10 Steps You Must Take to Promote Your Tour or Show
Do you have a tour or one-off show coming up? Let’s talk about how to promote it.
Now, I understand that there are many debates on where the responsibility of promoting lies (some argue the venue/promoter, some argue the artist). Those debates aside, let me say this: the time and money that goes into strategically promoting your shows will always provide a good return on investment. Who doesn’t want to gain a reputation as a hard-working artist willing to do nearly whatever it takes to make the show a success?
This should be a checklist for your next tour. You might have some of this ingrained into your mind already but it’s always good to get a reminder. Or maybe you have some additional tips. If so, please share! You can apply all of the same concepts to any show that you have coming up:
1. Create a Tour Poster: In fact, you’ll want to create a few, optimized for different sizes. The most common sizes will be 11×17 and 5.5×4.25. Leave an empty field for the promoter to fill in and use a digital format (such as .pdf or .jpg). A few promoters will want physical copies mailed to them, most will only ask for the digital version.
2. List the Show Online: As soon as you get the show confirmed, put it on your website and all of your social media sites. You’d be surprised how many artists forget to do this or wait until it’s too late. If you use sites like ReverbNation, that’s even better since their shows fuel other websites like Songkick. Spend the extra time to write a description about the show because that does get picked up elsewhere. Don’t worry about sending e-invites yet, just get the show listed.
3. Send the Dates to Your Publicist: If you are touring, you should have a publicist working the press. Don’t have one? Here’s a guide with 5 Tips on Getting a Label, Sponsor, or Booking Agent. It’s preferable that the publicist have the dates at least three months in advance. Need a contact to start with? You could always use my publicist, Alex Steininger – email@example.com. Just let him know that Simon from Last Stop Booking sent you.
4. Send Out Your Press Release: About three months out, start sending out the press release. Actually, your publicist should be doing this for you (see #3) but if you don’t have one, make sure that you compile a media list for contacts in each area. Almost every local venue/promoter will have a list available, simply ask. You can also use Easy Media List and buy contacts.
5. Create a Facebook Event for Each Show: When you do this, please only invite the people who are in the target market for each show. Your friends won’t be happy if you’re inviting them to every show on your tour, especially when they can’t go to most of the shows. If you’re unsure where the fans are, you might consider creating a Facebook “event” for the entire tour and have each show’s information listed. Here’s my guide on How to Use Facebook to Promote Your Shows/Tour.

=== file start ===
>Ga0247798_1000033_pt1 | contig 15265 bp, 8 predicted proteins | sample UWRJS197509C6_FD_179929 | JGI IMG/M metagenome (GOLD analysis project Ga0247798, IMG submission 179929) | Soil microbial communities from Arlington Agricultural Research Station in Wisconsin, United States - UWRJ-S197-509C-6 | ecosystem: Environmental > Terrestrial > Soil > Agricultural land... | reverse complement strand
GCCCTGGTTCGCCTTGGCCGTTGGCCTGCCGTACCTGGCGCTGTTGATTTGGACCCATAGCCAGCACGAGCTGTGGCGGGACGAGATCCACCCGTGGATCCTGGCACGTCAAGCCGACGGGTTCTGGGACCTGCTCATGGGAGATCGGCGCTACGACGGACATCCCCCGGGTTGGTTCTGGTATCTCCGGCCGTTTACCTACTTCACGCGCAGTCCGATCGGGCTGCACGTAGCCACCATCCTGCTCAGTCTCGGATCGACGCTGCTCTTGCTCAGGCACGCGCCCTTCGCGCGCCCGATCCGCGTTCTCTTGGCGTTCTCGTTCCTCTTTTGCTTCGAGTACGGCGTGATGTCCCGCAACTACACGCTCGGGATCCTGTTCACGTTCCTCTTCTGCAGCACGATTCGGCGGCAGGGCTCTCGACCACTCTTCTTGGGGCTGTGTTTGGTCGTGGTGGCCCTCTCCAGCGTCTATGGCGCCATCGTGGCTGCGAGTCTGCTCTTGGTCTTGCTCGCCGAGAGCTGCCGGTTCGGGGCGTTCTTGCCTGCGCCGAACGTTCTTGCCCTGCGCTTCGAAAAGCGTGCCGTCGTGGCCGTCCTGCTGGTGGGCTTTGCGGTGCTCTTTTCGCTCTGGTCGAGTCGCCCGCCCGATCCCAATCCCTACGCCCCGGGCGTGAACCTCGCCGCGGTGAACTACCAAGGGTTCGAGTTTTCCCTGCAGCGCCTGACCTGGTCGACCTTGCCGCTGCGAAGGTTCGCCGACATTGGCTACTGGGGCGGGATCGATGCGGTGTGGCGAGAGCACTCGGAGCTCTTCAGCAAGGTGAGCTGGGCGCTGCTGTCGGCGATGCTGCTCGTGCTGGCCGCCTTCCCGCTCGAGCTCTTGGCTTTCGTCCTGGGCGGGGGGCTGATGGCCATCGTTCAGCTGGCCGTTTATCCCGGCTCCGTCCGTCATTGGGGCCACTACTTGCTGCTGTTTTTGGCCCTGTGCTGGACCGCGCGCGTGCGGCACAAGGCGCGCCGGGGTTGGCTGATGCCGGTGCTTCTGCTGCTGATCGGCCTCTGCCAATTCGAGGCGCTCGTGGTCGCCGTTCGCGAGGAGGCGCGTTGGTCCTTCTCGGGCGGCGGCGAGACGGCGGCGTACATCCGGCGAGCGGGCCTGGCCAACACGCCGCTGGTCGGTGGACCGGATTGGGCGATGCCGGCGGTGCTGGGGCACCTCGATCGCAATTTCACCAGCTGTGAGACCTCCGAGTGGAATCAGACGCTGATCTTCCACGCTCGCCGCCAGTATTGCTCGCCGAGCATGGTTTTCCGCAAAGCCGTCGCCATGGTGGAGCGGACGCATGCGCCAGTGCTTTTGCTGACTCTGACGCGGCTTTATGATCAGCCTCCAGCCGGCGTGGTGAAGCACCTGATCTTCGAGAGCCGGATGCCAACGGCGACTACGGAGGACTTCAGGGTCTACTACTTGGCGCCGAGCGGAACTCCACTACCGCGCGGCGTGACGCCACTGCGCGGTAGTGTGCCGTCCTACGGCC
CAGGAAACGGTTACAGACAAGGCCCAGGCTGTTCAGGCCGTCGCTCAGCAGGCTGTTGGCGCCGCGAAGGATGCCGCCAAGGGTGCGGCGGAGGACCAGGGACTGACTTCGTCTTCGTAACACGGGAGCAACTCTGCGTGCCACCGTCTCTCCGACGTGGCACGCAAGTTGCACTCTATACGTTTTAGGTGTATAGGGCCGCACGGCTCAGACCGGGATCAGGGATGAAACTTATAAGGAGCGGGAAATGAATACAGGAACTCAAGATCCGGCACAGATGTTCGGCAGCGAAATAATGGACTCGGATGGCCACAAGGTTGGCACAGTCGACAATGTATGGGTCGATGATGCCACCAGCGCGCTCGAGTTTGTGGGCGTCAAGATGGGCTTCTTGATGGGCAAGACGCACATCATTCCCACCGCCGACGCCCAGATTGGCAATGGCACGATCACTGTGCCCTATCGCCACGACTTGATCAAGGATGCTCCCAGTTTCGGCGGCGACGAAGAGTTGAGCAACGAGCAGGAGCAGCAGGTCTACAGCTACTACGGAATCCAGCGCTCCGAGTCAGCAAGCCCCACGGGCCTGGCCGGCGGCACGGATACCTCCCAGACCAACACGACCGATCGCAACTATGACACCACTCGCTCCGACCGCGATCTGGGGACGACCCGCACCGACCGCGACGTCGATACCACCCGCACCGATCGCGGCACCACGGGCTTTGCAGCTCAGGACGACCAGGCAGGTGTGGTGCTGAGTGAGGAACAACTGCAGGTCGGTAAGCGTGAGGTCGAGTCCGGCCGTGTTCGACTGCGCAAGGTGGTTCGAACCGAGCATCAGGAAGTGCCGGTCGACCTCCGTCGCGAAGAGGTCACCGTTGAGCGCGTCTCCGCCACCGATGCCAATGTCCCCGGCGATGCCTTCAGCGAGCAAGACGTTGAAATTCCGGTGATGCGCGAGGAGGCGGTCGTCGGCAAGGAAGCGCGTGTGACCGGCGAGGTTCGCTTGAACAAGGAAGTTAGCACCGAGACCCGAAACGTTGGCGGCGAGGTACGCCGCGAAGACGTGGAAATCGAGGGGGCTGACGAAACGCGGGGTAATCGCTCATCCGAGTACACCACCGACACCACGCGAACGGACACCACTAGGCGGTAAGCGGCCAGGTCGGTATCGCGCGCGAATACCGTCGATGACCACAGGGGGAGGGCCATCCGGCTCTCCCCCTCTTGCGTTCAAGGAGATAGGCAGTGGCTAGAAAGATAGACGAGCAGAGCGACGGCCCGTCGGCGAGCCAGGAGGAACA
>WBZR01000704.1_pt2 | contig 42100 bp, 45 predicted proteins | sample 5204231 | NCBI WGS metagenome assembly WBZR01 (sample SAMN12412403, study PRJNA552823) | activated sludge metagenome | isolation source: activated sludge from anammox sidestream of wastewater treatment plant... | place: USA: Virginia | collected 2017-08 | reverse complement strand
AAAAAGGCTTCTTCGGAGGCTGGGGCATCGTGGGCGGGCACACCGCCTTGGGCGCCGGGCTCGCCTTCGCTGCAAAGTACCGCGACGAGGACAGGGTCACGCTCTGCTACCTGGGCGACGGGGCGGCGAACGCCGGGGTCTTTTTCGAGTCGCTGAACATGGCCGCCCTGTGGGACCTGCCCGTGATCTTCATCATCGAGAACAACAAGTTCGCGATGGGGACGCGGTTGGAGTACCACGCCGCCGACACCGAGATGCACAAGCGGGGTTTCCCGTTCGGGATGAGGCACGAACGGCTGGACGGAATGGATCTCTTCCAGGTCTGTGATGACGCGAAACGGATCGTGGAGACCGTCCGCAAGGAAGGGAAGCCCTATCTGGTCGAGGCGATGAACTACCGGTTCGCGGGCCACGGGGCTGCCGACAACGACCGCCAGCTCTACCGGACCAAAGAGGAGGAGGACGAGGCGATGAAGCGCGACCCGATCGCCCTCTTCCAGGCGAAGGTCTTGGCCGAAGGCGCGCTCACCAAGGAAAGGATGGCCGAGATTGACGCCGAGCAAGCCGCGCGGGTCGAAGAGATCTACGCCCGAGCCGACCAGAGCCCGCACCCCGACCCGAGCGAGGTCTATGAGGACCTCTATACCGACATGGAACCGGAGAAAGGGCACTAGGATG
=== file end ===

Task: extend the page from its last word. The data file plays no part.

6. Send Out Targeted Emails: By now, you should have a e-newsletter service. If not, I recommend using the ones by Fanbridge or ReverbNation. They help sort/organize your email list and can send out emails to specific zip codes so you’re not spamming everyone on your list. Your emails should have all of the show information (time, date, cost, age requirement, address, list of acts) as well as link to RSVP to your Facebook Event and one to buy tickets.
7. Social Media Blast: A few weeks out, begin really working your social media sites. Get creative: hold contests, upload videos, have listening sessions of your new music, create a Google Hangout, do a fan share-athon, etc. Create a hashtag for your tour that’s easy to share/remember, you could even hold a contest around fans who use it.
8. Niche Markets: Are there untapped target audiences that you could reach? Most niche sites have some kind of community board. For example, before each tour, my band-mates and I post in local Yelp communities and invite people to the show/go out for food. Need some ideas? Try this article on Making New Fans in Unexpected Places.
9.Invest in Targeted Ads: If you have some kind of promotion budget, consider buying some targeted ads on Facebook, Google AdWords (or YouTube), Pandora, etc. Get specific with your ads by narrowing down interests and zip codes and promote each individual show, not your band’s Facebook page or tour in general.
10. Follow Up: People have a short attention span. As the show gets closer, send a reminder email or post on each of your show’s event walls to keep it fresh in their minds.
I know promoting a tour is a lot of work. I’m usually in at least one of these steps all year round. However, it can help drive engagement with your fans and the media, boost attendance at your shows, and help you get better shows because the industry does pay attention to hardworking artists. What’re some of your “must” promotion steps?